Many managers do not run effective 1-on-1s, but they can be crucial to an employee’s success. A lot of the time, managers simply don’t know where to start with a 1-on-1. So, we’ve compiled our best tips on running a 1-on-1 meeting, with a sample 1-on-1 agenda and questions.
1-on-1 Meetings: What’s the purpose of a 1-on-1?
1-on-1s are an employee’s meeting rather than the manager’s meeting. This is the free-form meeting for the pressing issues, brilliant ideas and chronic frustrations that do not fit neatly into status reports, email and other less personal and intimate mechanisms. Employees should set the agenda and send it to the manager in advance. An easy way to set the agenda is by utilizing the 5:15 format on a weekly basis. Aren’t using 5:15s? Learn more about 5:15s and how they can help you as a leader.
If you aren’t using the 5:15 format on a weekly basis, these three simple prompts can cover a wide variety of topics. This can serve as the agenda and should be sent by the employee to the manager the business day before the 1-on-1.
- Gut check
- How’s it going? 10 = Couldn’t be better. 1 = I’m going to quit. Why?
- Issues/Problems/Open Items
- Notables (free-form with context)
1-on-1 Meeting Tips
As a manager, it’s important to remember these tips:
- This is your direct report’s time. Not the supervisor’s time.
- The supervisor should discover: What are they dealing with? What obstacles can I help them remove?
- This is an open forum, a time for venting (if needed).
- However, both manager and employee should go out with their “game face” on, even if there is disagreement in the meeting.
- 1-on-1s are not as much about key metrics, but are an open dialogue.
- The manager needs to push the employee for the agenda.
- A direct report can cancel 1, but not 2 1-on-1s. This is very important. This emphasizes this is a priority for the business and not to be missed.
- During the 1-on-1, the employee will highlight the most important points. It’s the manager’s job to draw out issues from the employee.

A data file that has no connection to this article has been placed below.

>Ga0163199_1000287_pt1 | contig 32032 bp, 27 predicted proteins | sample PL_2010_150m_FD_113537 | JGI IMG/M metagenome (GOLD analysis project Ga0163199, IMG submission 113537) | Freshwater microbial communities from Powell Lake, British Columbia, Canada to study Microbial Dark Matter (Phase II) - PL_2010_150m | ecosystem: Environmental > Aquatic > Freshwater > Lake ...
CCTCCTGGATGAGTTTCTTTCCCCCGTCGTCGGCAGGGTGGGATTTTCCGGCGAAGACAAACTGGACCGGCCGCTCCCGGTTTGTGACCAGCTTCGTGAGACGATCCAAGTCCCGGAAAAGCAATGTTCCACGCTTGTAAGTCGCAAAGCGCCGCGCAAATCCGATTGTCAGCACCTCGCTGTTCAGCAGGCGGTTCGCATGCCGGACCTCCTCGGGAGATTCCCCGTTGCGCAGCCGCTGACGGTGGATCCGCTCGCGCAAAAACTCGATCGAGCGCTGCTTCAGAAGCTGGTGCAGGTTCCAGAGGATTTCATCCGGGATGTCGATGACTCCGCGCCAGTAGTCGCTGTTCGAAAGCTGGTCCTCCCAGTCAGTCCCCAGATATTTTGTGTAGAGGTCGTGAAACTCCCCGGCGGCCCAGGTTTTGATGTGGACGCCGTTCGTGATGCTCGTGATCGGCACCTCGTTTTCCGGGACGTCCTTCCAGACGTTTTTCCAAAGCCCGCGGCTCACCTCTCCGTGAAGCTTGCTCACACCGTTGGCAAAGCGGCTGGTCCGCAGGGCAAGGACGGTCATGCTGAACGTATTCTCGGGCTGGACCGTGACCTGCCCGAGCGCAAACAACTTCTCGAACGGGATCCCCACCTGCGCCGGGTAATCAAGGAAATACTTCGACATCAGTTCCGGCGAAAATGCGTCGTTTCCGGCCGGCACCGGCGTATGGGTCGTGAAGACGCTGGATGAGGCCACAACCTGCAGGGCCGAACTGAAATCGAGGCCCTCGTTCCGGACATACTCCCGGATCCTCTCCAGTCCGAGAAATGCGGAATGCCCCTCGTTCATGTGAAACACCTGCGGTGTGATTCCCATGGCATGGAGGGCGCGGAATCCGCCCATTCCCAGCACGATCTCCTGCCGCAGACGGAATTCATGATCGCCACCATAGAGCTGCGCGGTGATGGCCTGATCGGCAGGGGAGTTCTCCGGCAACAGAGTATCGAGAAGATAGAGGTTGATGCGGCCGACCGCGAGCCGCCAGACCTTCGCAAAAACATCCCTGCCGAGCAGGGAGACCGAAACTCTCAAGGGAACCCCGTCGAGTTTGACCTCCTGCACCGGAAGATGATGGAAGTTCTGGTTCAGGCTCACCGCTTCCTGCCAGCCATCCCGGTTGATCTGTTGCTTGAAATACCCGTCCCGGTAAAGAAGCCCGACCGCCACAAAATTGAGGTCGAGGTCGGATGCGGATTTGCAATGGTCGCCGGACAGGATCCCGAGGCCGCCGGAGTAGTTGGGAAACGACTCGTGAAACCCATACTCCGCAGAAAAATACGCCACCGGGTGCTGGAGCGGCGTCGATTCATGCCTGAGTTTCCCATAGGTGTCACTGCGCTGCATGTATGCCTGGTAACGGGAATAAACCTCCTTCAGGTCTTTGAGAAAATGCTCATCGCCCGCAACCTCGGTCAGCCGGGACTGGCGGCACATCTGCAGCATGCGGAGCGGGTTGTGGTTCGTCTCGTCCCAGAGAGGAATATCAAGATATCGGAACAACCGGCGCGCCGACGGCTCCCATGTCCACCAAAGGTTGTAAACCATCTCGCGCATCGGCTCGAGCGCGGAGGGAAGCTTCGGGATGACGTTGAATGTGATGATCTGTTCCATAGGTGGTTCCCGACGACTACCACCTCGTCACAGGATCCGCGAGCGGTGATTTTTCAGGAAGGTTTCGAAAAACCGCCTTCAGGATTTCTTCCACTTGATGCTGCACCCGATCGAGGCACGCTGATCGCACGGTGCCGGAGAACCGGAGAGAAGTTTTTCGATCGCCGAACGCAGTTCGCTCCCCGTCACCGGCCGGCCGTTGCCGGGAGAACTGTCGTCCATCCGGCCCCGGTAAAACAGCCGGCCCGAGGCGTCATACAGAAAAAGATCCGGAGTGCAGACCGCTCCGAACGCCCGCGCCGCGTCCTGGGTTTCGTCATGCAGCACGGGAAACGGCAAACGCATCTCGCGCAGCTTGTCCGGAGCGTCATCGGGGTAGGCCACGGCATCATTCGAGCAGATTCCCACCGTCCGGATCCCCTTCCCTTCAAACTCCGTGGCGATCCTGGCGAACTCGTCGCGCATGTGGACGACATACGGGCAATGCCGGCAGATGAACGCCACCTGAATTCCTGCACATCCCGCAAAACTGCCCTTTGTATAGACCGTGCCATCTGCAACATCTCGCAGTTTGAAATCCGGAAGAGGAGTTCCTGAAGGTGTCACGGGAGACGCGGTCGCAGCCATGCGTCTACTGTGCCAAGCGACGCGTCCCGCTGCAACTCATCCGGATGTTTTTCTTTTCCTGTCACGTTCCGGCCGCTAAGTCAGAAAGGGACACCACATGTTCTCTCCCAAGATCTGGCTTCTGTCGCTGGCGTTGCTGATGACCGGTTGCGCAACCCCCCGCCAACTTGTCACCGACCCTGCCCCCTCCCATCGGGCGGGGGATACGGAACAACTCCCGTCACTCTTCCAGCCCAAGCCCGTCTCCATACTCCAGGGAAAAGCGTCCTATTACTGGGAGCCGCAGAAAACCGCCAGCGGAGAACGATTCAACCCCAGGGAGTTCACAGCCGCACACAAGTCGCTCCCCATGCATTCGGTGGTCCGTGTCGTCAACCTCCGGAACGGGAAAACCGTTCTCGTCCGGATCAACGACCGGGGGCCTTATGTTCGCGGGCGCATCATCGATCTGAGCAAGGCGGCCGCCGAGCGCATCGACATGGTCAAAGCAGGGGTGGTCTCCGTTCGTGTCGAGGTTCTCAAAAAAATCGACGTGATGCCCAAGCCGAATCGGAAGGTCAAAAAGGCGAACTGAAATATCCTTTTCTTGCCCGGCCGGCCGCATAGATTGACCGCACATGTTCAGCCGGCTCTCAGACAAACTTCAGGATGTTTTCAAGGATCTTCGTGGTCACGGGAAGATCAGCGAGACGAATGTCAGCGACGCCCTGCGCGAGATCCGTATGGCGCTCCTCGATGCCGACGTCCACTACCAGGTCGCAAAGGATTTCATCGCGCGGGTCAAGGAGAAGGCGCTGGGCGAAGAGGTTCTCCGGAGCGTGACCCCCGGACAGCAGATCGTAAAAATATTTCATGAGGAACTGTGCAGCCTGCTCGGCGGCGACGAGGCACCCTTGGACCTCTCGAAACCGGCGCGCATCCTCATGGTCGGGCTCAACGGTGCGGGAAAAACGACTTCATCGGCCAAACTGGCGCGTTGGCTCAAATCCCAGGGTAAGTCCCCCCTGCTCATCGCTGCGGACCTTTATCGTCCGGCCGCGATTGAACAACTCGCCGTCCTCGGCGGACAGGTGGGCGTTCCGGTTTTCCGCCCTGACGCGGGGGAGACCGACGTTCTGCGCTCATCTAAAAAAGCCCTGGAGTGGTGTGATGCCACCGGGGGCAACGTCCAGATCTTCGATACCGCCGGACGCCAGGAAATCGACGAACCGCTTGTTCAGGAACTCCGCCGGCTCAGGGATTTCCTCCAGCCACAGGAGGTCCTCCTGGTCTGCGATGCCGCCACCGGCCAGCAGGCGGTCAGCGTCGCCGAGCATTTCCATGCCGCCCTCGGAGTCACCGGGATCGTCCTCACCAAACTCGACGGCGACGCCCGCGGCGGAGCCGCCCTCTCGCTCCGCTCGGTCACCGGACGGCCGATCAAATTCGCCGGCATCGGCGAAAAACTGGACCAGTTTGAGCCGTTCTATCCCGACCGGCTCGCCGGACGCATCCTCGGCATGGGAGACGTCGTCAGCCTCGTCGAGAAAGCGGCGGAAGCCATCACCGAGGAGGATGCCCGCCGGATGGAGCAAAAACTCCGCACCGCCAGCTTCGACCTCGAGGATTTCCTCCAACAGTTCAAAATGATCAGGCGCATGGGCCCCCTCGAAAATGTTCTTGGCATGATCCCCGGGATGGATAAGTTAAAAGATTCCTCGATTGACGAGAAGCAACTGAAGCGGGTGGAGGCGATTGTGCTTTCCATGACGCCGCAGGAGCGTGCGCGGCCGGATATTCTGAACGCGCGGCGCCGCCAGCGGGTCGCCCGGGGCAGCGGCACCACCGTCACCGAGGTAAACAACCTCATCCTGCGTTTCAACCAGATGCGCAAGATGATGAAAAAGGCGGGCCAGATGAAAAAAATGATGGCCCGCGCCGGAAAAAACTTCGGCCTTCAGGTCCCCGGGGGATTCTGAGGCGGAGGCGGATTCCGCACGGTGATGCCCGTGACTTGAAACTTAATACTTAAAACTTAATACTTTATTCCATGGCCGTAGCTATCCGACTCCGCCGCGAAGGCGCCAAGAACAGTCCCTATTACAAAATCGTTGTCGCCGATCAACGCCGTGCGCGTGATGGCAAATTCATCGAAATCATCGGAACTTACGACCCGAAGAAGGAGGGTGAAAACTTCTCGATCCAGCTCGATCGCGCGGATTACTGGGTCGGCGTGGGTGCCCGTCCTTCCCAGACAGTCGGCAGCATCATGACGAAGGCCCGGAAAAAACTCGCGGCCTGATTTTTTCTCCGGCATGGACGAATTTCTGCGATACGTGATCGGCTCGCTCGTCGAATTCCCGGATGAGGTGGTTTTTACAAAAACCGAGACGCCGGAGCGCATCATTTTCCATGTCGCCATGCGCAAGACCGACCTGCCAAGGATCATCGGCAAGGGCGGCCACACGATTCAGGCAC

- The 1-on-1s should be short, focused and happen on a regular basis. Typically 30 minutes long and every-other-week.
Great 1-on-1 Meeting Questions
As mentioned, the employee should be setting the agenda. However, you may need to start asking questions to get to the root of the employee’s thoughts, frustrations and ideas. Here are a couple questions for your next 1-on-1.
If we could improve in any way, how would we do it?
What’s the No. 1 problem with our organization? Why?
What’s not fun about working here?
Who is really kicking ass in the company? Who do you admire?
If you were me, what changes would you make?
What don’t you like about the product?
What’s the biggest opportunity that we’re missing out on?
What are we not doing that we should be doing?
Are you happy working here?
How often should I have 1-on-1s?
This is a very common question. It all depends on the needs of the business and the level of maturity of your direct reports. Most CEOs have 1-on-1s at least every other week. Many have 1-on-1s every single week.
Typically, the rule is that an employee can cancel 1-on-1, but can’t cancel two. This shows the level of importance you place on 1-on-1s. Want to learn more about this philosophy? Learn how one CEO treats his 1-on-1s.
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